While the rest of the UK was watching
the latest lacklustre performance of our World Cup team, I was watching the Olympics, albeit via an oscar-winning documentary on the 1972 variant thereof.
The documentary is officially out on DVD this week for around £14 online, but available for a bargain £4.89 from HMV - at least in Kingston. It's a shame I hadn't had a chance to watch this before I watched Spielberg's Munich last weekend (and reviewed here on my blog earlier today) as it serves as a great lead-in to that film.
The documentary in question is called One Day in September, was originally released in 1999, and won its Academy Award in the 'Best Feature Documentary' category in 2000. Frankly, it's not hard to see why it won.
While Spielberg's movie focuses on the events after the Munich hostage crisis, the documentary focuses on the event itself, interspersed with overly jolly German 'Wilkommen' marketing films for the Olympics event, interviews with partners and families of the deceased and, amazingly, a crucial interview with the only one of the terrorists known to be still alive and in hiding, giving his side of the story.
I remember the 1972 event very vividly, if only for the iconic photo of one of the balaclava-clad terrorists on a balcony that featured on so many newspaper covers and TV reports of the time. What I had forgotten was exactly how it all ended, and, indeed that this was the event that woke the world up to the fact that there were a group of people called Palistinians who were being treated atrociously and wanted the world to finally take notice.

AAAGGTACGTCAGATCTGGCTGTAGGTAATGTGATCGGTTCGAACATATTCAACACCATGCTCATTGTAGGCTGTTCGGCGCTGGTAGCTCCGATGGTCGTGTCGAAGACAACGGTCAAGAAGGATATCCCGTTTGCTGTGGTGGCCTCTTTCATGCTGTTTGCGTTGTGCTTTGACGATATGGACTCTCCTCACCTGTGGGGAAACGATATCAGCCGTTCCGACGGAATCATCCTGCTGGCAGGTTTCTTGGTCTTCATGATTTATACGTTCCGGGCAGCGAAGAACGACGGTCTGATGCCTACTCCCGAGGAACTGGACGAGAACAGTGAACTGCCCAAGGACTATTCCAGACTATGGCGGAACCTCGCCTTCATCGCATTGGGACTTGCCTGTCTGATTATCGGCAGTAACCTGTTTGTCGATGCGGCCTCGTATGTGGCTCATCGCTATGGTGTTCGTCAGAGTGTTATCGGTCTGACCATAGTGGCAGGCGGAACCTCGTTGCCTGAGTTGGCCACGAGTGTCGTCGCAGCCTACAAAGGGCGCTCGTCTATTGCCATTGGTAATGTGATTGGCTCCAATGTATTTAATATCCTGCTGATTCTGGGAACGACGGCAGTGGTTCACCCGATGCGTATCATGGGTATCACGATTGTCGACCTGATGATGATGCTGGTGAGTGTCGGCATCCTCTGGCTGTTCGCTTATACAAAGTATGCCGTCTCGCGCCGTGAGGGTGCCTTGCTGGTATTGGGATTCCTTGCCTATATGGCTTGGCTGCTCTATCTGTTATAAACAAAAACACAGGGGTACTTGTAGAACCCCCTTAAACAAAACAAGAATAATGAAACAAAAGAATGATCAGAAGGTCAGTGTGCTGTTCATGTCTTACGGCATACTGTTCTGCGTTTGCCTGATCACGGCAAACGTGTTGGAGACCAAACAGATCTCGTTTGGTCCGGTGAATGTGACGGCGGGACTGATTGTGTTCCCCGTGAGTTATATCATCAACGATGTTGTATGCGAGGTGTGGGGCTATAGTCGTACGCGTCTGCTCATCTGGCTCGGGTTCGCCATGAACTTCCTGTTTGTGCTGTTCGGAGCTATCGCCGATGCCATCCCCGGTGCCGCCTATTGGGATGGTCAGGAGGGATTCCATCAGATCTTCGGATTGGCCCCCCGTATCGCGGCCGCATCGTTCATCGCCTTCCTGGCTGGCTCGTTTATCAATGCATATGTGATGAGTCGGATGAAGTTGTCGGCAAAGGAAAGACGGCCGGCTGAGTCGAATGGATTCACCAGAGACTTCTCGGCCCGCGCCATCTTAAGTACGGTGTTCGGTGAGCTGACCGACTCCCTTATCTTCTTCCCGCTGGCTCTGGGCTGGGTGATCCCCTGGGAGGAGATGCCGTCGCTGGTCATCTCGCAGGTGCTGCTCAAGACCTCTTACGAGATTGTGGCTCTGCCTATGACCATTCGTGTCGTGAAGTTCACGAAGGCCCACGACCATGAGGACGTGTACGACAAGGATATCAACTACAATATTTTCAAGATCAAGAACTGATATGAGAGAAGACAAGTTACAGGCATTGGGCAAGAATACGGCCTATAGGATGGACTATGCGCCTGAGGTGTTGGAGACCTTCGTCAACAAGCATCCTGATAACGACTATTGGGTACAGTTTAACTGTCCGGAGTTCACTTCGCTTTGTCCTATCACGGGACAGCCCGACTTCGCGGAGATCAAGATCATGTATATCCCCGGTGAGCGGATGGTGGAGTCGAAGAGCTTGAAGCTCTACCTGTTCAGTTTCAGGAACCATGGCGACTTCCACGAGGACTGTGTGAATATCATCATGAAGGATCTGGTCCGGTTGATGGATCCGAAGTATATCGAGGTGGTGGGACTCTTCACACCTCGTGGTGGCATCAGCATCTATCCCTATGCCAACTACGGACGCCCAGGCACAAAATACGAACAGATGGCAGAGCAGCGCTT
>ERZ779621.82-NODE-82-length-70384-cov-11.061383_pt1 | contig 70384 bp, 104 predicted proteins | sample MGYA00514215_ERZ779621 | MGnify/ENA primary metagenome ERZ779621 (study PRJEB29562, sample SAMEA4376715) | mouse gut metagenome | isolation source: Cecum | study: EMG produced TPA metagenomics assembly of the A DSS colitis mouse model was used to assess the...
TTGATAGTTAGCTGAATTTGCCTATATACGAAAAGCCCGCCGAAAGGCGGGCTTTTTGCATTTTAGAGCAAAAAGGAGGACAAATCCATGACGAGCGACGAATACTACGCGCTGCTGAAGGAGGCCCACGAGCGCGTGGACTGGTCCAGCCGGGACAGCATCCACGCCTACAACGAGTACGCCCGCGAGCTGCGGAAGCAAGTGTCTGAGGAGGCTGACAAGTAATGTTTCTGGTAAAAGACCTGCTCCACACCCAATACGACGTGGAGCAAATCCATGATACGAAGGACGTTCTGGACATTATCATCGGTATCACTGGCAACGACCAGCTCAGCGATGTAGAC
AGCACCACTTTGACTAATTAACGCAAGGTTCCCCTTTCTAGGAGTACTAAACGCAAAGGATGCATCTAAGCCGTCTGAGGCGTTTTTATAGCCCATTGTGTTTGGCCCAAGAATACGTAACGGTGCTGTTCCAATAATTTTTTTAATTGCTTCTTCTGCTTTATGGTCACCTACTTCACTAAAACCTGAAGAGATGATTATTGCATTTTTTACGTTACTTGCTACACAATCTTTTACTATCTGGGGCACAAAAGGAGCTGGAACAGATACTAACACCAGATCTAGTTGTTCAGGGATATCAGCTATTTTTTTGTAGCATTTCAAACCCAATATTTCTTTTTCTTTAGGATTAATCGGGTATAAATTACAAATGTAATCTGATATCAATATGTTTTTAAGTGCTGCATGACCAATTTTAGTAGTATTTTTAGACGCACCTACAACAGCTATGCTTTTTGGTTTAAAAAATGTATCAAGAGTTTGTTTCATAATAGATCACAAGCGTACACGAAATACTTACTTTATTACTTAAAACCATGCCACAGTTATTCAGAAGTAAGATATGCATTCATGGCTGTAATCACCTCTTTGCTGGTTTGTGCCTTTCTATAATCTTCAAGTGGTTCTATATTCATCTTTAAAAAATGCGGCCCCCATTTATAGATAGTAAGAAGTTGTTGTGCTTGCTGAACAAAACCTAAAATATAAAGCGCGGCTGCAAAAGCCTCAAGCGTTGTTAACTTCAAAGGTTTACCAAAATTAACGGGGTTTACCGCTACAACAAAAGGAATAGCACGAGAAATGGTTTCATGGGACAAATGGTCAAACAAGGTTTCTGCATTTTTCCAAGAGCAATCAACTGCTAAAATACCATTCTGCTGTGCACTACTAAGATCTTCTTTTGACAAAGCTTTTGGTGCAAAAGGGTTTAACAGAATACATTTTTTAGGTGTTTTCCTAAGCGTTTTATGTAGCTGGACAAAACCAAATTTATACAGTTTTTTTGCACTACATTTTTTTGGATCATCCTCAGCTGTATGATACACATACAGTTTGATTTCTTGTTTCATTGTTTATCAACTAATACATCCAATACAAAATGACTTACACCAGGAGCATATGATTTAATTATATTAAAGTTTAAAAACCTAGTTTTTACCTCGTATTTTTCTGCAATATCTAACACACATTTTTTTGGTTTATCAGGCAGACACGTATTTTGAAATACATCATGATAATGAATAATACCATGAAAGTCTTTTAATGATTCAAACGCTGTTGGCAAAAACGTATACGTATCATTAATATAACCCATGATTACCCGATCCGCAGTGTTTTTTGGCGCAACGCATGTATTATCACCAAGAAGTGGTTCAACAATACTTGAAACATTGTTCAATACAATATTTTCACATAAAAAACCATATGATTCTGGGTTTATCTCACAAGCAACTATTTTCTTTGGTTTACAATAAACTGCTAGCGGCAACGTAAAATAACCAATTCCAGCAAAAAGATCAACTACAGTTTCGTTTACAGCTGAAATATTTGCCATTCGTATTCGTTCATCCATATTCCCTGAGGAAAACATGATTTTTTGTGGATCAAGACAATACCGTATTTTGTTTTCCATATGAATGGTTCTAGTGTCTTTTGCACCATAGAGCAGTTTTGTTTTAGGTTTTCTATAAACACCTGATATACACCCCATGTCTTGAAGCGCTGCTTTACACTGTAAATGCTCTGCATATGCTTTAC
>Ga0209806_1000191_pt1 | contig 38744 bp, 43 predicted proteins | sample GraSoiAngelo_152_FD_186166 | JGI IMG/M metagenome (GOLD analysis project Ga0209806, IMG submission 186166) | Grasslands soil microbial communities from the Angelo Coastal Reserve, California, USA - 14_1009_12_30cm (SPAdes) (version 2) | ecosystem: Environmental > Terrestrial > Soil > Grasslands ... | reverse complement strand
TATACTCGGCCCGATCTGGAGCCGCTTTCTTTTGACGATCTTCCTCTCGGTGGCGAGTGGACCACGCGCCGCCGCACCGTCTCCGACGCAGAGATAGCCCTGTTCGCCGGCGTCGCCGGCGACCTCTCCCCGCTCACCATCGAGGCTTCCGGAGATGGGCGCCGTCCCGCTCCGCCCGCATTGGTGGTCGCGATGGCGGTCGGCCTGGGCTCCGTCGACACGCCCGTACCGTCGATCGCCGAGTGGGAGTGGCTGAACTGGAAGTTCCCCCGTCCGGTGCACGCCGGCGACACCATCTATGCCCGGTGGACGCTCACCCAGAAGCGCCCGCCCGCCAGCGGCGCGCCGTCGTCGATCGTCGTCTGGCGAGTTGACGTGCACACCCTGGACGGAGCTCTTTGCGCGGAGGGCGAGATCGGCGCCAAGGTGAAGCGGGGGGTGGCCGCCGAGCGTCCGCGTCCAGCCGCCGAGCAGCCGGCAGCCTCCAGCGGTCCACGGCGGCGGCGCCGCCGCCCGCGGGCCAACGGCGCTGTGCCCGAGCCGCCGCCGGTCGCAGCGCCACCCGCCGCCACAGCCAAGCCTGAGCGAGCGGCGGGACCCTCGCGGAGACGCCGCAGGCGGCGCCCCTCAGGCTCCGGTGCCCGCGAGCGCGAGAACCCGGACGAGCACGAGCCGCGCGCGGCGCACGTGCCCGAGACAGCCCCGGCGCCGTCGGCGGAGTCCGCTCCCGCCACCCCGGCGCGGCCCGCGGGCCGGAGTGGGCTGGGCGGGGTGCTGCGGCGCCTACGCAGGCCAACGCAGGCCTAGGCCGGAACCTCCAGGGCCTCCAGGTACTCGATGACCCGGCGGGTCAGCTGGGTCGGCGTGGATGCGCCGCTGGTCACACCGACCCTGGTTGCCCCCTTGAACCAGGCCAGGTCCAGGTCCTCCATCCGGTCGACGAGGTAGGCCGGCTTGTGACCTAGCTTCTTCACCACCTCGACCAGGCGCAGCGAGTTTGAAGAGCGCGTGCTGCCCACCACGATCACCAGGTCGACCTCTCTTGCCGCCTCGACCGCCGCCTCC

The documentary unravels the whole story, with the help of some inspired music, building slowly to the climax where one can only sit open-mouthed at the incompetence of the officials, the insensitivity of the Olympic committee, and the sheer scandal of the subsequent 'staged' hostage taking (twelve passengers on a large jumbo plane) that meant Germany could quickly 'negotiate' a swap of the terrorists that survived the slaughter so that they weren't its problem any more.
You can see the root of the whole terrorist problem, with continued Western indifference, apathy and sheer stupidy backed up with endlessly repeated incompetence as a particular scenario unfolds. In the case of Munich the viewer is continually put in the position of thinking the various authorities involved couldn't possibly make one more cock-up, just before they do, again and again and again! And one fears that nothing at all has changed!
The DVD itself is very bare-bones, with just a trailer added to the basic film. The picture quality is pretty poor since it centres mainly on old footage of the time and TV reports that haven't been cleaned up at all. But none of that matters when the story the documentary has to tell is this gripping. Well worth a viewing, especially if you can pick it up for the bargain price I did.